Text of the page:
Introduction

In 2012, the city of Portland, Oregon published the Portland Plan, which “developed in response to some of Portland’s most pressing challenges, including income disparities, high unemployment, a low high school graduation rate and environmental concerns.”  In this document, the authors frame the concept of “complete neighborhoods.” According to the Portland Plan, “complete neighborhoods” represent the following, in summary:

An area where residents have safe and convenient access to goods and services they need on a daily or regular basis. This includes a range of housing options, grocery stores and other neighborhood-serving commercial services; quality public schools; public open spaces and recreational facilities; and access to frequent transit…

While this definition of “complete neighborhoods” is fairly common sense, it provides a framework around which to develop goals and ideals for how a neighborhood can best serve the community that lives there. For the purposes of this document, Neighborhood Services will be all necessary services that fit into the defined framework of a “complete neighborhood.”

Former Kroger on North Limestone - 1940’s; courtesy: Kentucky Digital Archive

This is not a new concept. Before widespread access to automobile transportation, Lexington’s North End had many of the services that would qualify it to be a “complete neighborhood.” It had easily accessible public transportation via the electric in-ground streetcar and bus system that was fed out of the SE Greyhound Line building. It had markets and grocery stores within walking distance - such as the Kroger on North Limestone. It had affordable eateries and diners like Mom’s Loudon Lunch or the Greyhound Cafe. It had easily accessible health care services and housing options. 

Interior, Kroger on North Limestone - 1940’s; courtesy: Kentucky Digital Archive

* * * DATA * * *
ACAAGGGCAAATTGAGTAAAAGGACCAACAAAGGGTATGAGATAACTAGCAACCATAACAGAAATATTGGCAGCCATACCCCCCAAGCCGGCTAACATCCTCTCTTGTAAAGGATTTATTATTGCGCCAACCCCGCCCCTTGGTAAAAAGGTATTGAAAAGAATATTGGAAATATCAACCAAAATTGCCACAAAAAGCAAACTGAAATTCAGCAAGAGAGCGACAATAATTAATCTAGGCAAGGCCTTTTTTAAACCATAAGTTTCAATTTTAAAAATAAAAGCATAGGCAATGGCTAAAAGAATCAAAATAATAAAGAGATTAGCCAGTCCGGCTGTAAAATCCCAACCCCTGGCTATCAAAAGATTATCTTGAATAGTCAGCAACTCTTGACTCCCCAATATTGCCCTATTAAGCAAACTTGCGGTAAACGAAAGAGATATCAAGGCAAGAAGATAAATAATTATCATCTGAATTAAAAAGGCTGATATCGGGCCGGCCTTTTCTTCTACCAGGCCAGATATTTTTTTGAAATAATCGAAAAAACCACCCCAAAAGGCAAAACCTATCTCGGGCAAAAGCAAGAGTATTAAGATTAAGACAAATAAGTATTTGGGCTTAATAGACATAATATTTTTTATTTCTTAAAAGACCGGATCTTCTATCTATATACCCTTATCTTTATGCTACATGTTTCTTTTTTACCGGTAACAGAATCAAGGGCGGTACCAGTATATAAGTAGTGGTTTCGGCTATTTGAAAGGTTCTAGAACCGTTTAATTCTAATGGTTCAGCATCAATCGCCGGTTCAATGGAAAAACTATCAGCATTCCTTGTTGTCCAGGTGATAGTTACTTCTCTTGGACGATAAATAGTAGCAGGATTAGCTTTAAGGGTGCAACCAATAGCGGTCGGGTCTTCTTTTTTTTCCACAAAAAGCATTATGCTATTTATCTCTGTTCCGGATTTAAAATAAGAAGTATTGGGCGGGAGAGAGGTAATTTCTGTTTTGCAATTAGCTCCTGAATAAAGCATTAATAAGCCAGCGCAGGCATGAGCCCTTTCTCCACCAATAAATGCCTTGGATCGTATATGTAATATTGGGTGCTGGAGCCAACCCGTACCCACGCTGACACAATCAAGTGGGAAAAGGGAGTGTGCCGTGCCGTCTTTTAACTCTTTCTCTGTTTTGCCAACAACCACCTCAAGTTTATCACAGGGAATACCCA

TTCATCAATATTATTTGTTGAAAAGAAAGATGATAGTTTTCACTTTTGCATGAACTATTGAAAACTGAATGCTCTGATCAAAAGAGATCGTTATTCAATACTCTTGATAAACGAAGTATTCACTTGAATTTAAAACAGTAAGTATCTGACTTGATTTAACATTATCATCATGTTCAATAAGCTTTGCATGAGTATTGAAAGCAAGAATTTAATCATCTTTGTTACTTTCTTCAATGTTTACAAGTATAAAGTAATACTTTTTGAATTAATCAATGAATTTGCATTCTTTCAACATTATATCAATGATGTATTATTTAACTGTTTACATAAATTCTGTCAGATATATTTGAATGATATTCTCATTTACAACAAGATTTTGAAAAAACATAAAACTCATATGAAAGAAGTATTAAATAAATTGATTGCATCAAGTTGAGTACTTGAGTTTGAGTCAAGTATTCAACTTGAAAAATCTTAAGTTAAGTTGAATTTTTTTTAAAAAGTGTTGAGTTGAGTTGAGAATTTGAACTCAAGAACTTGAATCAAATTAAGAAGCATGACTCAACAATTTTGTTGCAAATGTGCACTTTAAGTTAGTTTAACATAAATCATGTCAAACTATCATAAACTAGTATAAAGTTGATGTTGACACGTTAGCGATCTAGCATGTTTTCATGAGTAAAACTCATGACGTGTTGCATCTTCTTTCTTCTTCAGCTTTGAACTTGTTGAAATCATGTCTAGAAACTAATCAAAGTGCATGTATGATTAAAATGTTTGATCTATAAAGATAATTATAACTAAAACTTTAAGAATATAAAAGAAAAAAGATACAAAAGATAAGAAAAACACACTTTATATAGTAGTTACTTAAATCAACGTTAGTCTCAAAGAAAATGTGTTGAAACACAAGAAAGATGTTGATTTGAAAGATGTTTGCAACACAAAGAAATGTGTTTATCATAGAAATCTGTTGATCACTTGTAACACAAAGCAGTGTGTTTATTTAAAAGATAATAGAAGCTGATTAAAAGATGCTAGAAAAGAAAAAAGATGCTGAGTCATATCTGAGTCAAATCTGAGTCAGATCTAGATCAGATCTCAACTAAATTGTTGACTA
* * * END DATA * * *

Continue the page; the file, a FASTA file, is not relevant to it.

The North End of today retains some aspects of a complete neighborhood. It has a number of faith-based institutions spread throughout, and it has public schools that are within walking distance. It has green spaces for people to gather. However, there are many elements which both neighborhood residents and social service organizations identify as being absent from the area.

The following section details information regarding the attitudes and perception regarding the availability and quality of Neighborhood Services in the area.

In addition to the resident-identified neighborhood services, North Limestone CDC and a number of other organizations in the community identified additional services, many of which were not necessarily thought of as “services” by residents that attended the community engagement sessions. 

Due to funding restrictions, not all of these service types were studied, and it is recommended that in-depth studies of those without their own sections be conducted and added to the North Limestone Cultural Plan.

Resident-Identified Neighborhood Service Types

  • Arts & Culture
  • Businesses
    • Access to Food
    • Restaurants & Bars
    • Retail
  • Community & Social Services
  • Education
  • Faith-Based Institutions (can be combined with Community & Social Services)
  • Parks & Recreation
  • Public Space & Public Art

Other Neighborhood Services

  • Housing
  • Healthcare
  • Transportation

The Neighborhood Services which will be given their own section in this edition of the North Limestone Cultural Plan are:

  • Arts
  • Businesses
  • Access to Food (broken out from businesses)
  • Public Space  
    • Parks & Recreation
  • Public Art

The Neighborhood Services which should be further studied and then added to the North Limestone Cultural Plan in the near future are:

  • Housing
  • Community & Social Services
  • Education
  • Healthcare
  • Transportation